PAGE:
McConnell: Sequester will happen

McConnell: Sequester will happen

Senate Minority Leader Mitch McConnellAddison (Mitch) Mitchell McConnellGOP moves to cut debate time for Trump nominees McConnell hits back at 'ridiculous' Chinaperson remark GOP senator: 'We were there' on immigration before talks got derailed MORE (R-Ky.) said Tuesday that $85 billion in automatic spending cuts will likely go into effect on March 1 despite opposition in both parties.

President Obama has demanded that at least some of the cuts be turned off, but McConnell said Democrats and Republicans were unlikely to reach a last-minute deal.

“It is pretty clear to me that the sequester is going to go into effect,” he told reporters.

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McConnell in the past has worked with Vice President Biden to broker deals between the White House and congressional Republicans, but he indicated no interest in doing so to prevent the cuts.

“Read my lips: I am not interested in an eleventh-hour negotiation,” said McConnell, who acknowledged an “eerie similarity” to previous debates.

McConnell’s comments are the biggest sign yet that the $85 billion in cuts will not be avoided. Speaker John BoehnerJohn Andrew BoehnerArizona GOP winner to join Freedom Caucus We need more congressional oversight on matters of war A warning to Ryan’s successor: The Speakership is no cakewalk MORE (R-Ohio) has likened the sequester to a “meat ax,” but argued House Republicans would not eradicate the cuts unless Obama agreed to meaningful spending reductions to replace them.

Some Republicans see the sequester as the only way left to impose cuts on Washington spending.

The president and Democrats have said any replacement bill should include both spending cuts and new taxes.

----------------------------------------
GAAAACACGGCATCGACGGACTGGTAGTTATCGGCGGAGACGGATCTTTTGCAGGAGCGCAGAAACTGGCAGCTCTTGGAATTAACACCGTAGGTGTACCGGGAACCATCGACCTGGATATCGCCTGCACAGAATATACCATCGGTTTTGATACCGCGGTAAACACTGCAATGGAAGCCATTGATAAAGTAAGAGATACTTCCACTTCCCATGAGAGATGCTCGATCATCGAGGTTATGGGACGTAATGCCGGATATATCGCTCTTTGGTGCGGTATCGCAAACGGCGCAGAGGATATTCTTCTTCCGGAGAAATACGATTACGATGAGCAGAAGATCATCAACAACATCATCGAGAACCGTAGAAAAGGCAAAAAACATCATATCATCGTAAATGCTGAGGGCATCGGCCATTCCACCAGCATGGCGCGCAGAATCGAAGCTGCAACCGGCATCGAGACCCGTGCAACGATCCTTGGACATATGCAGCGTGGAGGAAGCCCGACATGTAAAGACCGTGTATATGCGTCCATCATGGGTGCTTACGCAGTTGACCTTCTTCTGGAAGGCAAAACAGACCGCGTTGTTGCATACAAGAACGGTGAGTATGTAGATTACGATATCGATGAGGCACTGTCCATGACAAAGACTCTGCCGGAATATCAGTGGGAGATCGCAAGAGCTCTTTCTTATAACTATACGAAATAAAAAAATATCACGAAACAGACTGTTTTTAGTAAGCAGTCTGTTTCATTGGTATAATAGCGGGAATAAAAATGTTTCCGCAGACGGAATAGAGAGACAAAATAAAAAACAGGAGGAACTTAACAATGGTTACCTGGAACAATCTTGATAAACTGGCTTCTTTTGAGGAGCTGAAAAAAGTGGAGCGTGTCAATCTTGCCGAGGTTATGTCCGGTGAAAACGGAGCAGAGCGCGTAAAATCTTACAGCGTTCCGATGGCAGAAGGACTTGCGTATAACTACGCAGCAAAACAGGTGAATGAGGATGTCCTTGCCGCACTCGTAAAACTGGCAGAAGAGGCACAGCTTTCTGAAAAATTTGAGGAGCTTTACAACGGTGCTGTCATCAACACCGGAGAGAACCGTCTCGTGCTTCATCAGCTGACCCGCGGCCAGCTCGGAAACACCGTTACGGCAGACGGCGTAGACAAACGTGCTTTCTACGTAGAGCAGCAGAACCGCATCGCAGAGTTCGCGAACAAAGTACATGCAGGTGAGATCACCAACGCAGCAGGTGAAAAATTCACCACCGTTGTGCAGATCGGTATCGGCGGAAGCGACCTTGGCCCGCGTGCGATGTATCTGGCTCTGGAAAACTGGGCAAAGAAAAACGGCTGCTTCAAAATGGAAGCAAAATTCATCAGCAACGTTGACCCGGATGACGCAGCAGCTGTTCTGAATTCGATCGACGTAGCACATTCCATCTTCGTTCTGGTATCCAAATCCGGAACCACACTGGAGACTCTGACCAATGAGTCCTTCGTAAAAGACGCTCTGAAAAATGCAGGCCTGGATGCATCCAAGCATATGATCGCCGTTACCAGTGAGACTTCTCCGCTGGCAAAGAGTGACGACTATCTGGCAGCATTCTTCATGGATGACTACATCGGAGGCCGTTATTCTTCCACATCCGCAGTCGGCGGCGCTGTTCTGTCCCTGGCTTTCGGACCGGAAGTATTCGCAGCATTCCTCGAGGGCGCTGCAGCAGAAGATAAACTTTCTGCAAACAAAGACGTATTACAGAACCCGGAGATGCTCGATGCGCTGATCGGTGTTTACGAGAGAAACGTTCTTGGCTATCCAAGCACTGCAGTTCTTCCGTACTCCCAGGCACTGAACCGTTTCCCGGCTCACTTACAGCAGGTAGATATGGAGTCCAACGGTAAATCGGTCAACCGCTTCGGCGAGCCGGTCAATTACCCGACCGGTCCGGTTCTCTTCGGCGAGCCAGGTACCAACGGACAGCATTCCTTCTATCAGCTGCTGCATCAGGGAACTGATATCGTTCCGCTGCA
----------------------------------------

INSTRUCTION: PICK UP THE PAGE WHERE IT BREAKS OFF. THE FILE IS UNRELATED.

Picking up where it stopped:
Senate Democrats are trying to unveil a replacement bill by Thursday. The bill is expected to include roughly $120 billion in deficit reduction, much of which would come from imposing the so-called “Buffett Rule” on the wealthy.

The Buffett Rule, named after investor and Obama ally Warren Buffett, would implement a tax rate of at least 30 percent on taxpayers making seven figures a year, and would be phased in for those making between $1 million and $2 million a year.

“The majority is going to offer a proposal. I anticipate that we will have an alternative proposal. That, however, doesn’t lead to a solution — that just leads to a couple of votes,” McConnell said.

Senate Majority Leader Harry ReidHarry Mason ReidGOP moves to cut debate time for Trump nominees Harry Reid: ‘The less we talk about impeachment, the better off we are’ Lobbying world MORE (D-Nev.) said Tuesday that votes would happen the last week of February, and that he would discuss the Democratic proposal with BoehnerJohn Andrew BoehnerArizona GOP winner to join Freedom Caucus We need more congressional oversight on matters of war A warning to Ryan’s successor: The Speakership is no cakewalk MORE this week.